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What To Know Before Buying Imperial Oil Limited (TSE:IMO) For Its Dividend

Kelly Murphy

Dividends can be underrated but they form a large part of investment returns, playing an important role in compounding returns in the long run. In the past 10 years Imperial Oil Limited (TSX:IMO) has returned an average of 1.00% per year to investors in the form of dividend payouts. Let’s dig deeper into whether Imperial Oil should have a place in your portfolio. View our latest analysis for Imperial Oil

How I analyze a dividend stock

When researching a dividend stock, I always follow the following screening criteria:

  • Does it pay an annual yield higher than 75% of dividend payers?
  • Has it paid dividend every year without dramatically reducing payout in the past?
  • Has it increased its dividend per share amount over the past?
  • Is its earnings sufficient to payout dividend at the current rate?
  • Will the company be able to keep paying dividend based on the future earnings growth?
TSX:IMO Historical Dividend Yield Mar 26th 18

How well does Imperial Oil fit our criteria?

The current trailing twelve-month payout ratio for IMO is 108.37%, meaning the dividend is not sufficiently covered by its earnings. In the near future, analysts are predicting a more sensible payout ratio of 31.39%, leading to a dividend yield of 1.90%. Furthermore, EPS should increase to CA$1.66, meaning that the lower payout ratio does not necessarily implicate a lower dividend payment. If there is one thing that you want to be reliable in your life, it’s dividend stocks and their constant income stream. IMO has increased its DPS from CA$0.36 to CA$0.64 in the past 10 years. During this period it has not missed a payment, as one would expect for a company increasing its dividend. This is an impressive feat, which makes IMO a true dividend rockstar. Relative to peers, Imperial Oil has a yield of 1.89%, which is on the low-side for Oil and Gas stocks.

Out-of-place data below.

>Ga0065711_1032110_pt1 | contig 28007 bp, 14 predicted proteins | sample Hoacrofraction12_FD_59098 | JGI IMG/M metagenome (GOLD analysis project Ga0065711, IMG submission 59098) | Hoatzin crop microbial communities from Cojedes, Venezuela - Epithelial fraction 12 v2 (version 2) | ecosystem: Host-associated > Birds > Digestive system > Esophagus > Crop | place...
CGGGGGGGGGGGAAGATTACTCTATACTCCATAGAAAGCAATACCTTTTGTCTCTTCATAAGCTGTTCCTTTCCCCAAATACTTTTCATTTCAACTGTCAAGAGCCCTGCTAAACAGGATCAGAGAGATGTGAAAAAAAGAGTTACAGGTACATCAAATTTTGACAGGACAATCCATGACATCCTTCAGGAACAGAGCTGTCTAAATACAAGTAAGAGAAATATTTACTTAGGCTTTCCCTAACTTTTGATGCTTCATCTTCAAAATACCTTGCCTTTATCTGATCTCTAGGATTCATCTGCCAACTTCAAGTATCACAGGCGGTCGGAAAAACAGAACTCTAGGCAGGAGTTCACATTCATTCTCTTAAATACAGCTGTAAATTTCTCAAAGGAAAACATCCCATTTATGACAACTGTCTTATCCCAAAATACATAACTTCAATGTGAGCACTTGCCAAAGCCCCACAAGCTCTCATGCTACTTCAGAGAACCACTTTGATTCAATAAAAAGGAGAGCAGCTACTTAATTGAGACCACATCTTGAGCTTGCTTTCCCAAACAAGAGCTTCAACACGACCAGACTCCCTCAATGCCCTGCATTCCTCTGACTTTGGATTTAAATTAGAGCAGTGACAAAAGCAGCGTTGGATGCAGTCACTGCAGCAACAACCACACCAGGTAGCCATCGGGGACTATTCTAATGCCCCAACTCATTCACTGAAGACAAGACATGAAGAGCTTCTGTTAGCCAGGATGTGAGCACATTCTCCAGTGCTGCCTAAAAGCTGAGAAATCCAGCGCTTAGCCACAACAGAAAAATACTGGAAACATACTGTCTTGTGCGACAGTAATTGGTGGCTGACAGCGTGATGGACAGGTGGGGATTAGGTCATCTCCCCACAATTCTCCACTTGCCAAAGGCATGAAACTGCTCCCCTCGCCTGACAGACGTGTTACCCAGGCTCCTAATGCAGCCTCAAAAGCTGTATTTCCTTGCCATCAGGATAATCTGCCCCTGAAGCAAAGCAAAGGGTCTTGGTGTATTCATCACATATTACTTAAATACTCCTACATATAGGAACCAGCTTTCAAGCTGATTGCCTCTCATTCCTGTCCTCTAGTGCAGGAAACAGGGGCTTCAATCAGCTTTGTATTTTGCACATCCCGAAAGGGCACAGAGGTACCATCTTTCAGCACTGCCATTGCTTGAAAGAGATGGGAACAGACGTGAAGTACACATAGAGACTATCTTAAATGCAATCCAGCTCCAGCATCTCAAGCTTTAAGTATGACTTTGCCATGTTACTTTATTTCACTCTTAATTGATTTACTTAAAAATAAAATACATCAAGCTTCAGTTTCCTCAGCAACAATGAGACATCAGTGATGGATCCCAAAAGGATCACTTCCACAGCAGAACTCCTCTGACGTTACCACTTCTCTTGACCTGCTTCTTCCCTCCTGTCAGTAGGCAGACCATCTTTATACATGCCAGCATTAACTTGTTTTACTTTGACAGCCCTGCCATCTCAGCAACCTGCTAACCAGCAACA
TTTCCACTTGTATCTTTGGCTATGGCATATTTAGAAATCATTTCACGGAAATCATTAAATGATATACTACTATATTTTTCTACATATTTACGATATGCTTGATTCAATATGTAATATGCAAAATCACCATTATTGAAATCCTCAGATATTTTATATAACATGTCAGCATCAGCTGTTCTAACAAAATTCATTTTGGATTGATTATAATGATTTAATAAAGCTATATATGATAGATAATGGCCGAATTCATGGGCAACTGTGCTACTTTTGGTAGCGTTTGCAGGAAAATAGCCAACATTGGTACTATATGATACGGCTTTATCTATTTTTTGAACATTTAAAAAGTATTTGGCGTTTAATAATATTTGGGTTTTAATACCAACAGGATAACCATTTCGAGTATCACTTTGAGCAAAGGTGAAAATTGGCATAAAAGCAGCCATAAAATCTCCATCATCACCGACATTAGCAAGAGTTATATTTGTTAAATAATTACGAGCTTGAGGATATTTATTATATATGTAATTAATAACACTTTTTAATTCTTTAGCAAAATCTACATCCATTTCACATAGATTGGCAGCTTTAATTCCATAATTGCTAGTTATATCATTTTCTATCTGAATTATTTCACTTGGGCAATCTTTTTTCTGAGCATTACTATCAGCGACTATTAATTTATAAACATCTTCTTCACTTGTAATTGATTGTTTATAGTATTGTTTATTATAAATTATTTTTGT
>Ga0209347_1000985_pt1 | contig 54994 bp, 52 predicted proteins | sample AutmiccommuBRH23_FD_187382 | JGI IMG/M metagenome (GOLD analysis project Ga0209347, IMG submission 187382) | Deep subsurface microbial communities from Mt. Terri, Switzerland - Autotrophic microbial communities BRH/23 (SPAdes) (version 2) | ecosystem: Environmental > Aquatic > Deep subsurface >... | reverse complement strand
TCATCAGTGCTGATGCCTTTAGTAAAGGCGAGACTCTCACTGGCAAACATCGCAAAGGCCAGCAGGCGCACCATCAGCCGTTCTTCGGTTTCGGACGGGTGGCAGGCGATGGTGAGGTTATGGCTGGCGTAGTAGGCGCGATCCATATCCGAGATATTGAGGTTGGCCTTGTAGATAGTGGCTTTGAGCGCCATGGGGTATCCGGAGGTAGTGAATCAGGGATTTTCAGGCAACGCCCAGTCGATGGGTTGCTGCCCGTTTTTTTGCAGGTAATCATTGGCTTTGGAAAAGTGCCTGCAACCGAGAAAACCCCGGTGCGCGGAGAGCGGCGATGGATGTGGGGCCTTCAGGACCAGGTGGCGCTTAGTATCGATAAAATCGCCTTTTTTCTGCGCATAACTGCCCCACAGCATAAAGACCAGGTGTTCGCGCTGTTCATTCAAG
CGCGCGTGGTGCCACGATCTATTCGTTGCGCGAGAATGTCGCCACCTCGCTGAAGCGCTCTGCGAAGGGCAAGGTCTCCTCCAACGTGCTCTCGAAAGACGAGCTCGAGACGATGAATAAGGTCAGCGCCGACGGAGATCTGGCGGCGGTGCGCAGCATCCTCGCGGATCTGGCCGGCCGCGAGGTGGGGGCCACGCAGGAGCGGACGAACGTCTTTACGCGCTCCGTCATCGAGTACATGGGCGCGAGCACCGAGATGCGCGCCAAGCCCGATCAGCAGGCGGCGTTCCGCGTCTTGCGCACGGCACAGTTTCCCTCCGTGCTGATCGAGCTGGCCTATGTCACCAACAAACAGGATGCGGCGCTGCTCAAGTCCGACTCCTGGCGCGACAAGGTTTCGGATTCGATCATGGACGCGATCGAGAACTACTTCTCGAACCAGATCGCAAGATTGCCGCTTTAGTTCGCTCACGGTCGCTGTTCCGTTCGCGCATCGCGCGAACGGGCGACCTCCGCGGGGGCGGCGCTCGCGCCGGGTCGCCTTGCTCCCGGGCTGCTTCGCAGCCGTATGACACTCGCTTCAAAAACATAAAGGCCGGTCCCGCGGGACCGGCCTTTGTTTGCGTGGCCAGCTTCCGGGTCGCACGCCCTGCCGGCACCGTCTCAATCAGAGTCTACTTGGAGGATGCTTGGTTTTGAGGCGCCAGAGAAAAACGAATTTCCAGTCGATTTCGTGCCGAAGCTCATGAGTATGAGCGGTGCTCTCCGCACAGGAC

Next Steps:

Taking all the above into account, Imperial Oil is a complicated pick for dividend investors given that there are a couple of positive things about it as well as negative. However, if you are not strictly just a dividend investor, the stock could still offer some interesting investment opportunities. Given that this is purely a dividend analysis, I recommend taking sufficient time to understand its core business and determine whether the company and its investment properties suit your overall goals. I’ve put together three essential factors you should further examine:

To help readers see pass the short term volatility of the financial market, we aim to bring you a long-term focused research analysis purely driven by fundamental data. Note that our analysis does not factor in the latest price sensitive company announcements.

The author is an independent contributor and at the time of publication had no position in the stocks mentioned.